Digital transformation can be defined in different ways for different people. For global IT and business process management firm Visionet Systems India’s MD and CEO of BFSI Business Alok Bansal, it is integration of digital technology into all the facets of business operations, right from how things are operated to the delivery of the final product to the customers.
“For me, digital transformation also means challenging the status quo and bracing for the digital disruptions happening in the economy. The need for digital transformation was acutely felt during the pandemic and now through cloud computing, machine learning, and artificial intelligence (AI), we are making our businesses smarter and better. This will also help in opening new vistas of opportunity, accelerate effective decision-making processes and increase customer satisfaction,” he adds.
In current times, when companies are digitising their operations for business growth, the role of HR has become more critical and Bansal sees this time as “a mix of responsibilities and challenges.”
Companies may be utilising social media and using AI for an easier recruitment process now but it is very important to keep human relations intact while making the most of technical advancements.
Bansal says a company in the process of change should adopt a culture wherein it should be ready to embrace new changes without neglecting the morale of its staff.
“New workshops and training can be provided to the employees as well as senior managers to adapt to the changes. Even though the digitalisation of the HR process results in reduced paperwork and saves time in recording employee details, it can lead to a breach of privacy and there are chances of mismatched data leading to negative employee assessment,” he adds.
Bansal also contends HR can offer flexibility to the workforce and an integrated learning approach so that employees get comfortable with the process. HR could also initiate continuous employee engagement programmes where feedback can be obtained at regular intervals, including the challenges they are facing and then, solutions could be provided to them.
On the other hand, he reiterates that organisations need to have a strong change management strategy for digital transformation to succeed.
As many employees, especially those who are not tech savvy and are resistant to change, may find it difficult to handle the new technologies, Bansal says companies that are not well-equipped with IT infrastructure or skills can consider upskilling their employees sensitively. They can also beef up their cyber security systems as data privacy is a major concern today.
“In the BFSI industry, we identify talents capable of driving digitalisation and train them for leadership roles so that they can assist other employees. If there is an absence of such talent, there is always an option of hiring a consultant. There are also Digital Adaptation Platforms that can assist the employees with training tutorials,” he adds.
Leading the digital transformation journey in today’s business scenario
Leaders should have a clear strategy, vision, and goals pertaining to the digitisation process, Bansal says.
“A leader should have the technical know-how to lead from the front and the ability to inspire employees to do the same. The returns do not arrive overnight and leaders should have the patience to wait for them,” he adds.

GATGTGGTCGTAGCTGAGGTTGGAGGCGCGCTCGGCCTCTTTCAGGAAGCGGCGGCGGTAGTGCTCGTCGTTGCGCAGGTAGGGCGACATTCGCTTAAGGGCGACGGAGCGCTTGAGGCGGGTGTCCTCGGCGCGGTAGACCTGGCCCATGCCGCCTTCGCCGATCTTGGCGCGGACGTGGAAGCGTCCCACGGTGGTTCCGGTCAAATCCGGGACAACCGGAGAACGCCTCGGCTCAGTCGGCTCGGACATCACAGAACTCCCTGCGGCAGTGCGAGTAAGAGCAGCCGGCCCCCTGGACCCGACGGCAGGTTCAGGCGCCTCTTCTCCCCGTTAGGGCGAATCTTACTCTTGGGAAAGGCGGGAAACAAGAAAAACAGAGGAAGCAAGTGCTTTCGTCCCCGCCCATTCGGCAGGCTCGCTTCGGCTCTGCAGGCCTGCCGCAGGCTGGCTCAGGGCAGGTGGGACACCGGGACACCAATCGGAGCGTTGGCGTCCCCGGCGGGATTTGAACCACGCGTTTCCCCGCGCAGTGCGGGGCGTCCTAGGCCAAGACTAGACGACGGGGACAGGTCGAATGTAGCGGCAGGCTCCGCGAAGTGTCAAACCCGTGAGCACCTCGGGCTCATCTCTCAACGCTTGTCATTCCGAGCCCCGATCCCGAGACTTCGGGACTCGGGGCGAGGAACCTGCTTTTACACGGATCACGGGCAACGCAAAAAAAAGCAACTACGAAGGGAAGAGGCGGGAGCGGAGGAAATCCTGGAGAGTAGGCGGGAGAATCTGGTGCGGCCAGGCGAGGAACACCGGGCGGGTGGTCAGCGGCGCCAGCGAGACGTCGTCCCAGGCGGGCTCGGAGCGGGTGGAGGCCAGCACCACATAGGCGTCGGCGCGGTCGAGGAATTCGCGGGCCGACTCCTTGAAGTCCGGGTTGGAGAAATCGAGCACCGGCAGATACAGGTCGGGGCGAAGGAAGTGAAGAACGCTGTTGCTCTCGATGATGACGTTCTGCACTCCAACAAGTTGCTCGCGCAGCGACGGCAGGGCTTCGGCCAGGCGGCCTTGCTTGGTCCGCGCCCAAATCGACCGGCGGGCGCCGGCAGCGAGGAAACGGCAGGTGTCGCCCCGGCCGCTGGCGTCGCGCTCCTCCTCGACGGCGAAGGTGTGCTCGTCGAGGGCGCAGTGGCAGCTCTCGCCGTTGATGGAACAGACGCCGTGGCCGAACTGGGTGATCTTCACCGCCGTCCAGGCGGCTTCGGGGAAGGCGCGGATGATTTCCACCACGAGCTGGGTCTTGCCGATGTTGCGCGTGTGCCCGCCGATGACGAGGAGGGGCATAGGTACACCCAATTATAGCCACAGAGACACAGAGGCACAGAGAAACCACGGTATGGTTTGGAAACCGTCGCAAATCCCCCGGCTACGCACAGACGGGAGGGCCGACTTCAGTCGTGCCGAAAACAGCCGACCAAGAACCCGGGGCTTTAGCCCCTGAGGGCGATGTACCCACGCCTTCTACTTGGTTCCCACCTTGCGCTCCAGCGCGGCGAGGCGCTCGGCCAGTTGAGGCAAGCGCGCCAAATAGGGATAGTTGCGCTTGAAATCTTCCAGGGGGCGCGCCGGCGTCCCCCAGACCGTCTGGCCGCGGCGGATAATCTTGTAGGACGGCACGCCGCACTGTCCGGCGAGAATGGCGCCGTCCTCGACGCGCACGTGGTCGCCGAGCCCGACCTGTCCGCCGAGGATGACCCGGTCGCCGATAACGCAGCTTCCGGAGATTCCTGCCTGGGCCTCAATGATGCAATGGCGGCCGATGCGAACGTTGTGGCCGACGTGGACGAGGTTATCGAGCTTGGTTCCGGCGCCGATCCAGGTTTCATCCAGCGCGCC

Frequent interaction with the employees will further reduce any miscommunication or issues that may arise due to technological shifts.
“Many organisations are using data visualisation to communicate information clearly and efficiently to users and stakeholders through statistical graphics, plots, infographics, and dynamic tables and charts. Digital strategies can be refined from time to time based on prior outcomes and pitfalls. Shorter turnaround time and fewer errors will eventually help in maximising ROIs,” he says.
Managing change for employees - a primer for organisations
Putting people first is the mantra behind the success of any business. Every employee may not be receptive to change, especially in the event of a tectonic shift like digitalisation.
“The changes should be aligned with business goals and the employees must feel that the digital transformation is inevitable. Upskilling programmes can be introduced through subject matter experts and mentors.They can conduct orientation programmes and companies can also identify key ambassadors of change within the organisation.
"This will be an added advantage as employees will not be apprehensive in clearing their doubts with the help of their colleagues. Company leaders can also engage employees in their decision-making process so that they feel included in the big change,” says Bansal.
The changing contours of technology in the next decade
Considering the pace at which technology is evolving, the future may well be beyond our comprehension, Bansal feels.
“Quantum computing, I believe, will drive the technological future and virtual boundaries will expand even more. In fact, Cisco has predicted that there will be 500 billion devices connected to the internet by 2030. It is estimated that 79.4 zettabytes of data will be generated through automation, 3D printing and robots. Cyber crimes will be dealt with trust architectures,” he says.
There will also be advancements in the field of biology as well as DNA sequencing along with the development of hyper-personalised medicines. “Energy conservation will happen at an increasing pace in the coming years and we can also hope for clean tech trends like greener transport, sustainable water consumption and earth-friendly office buildings,” he adds.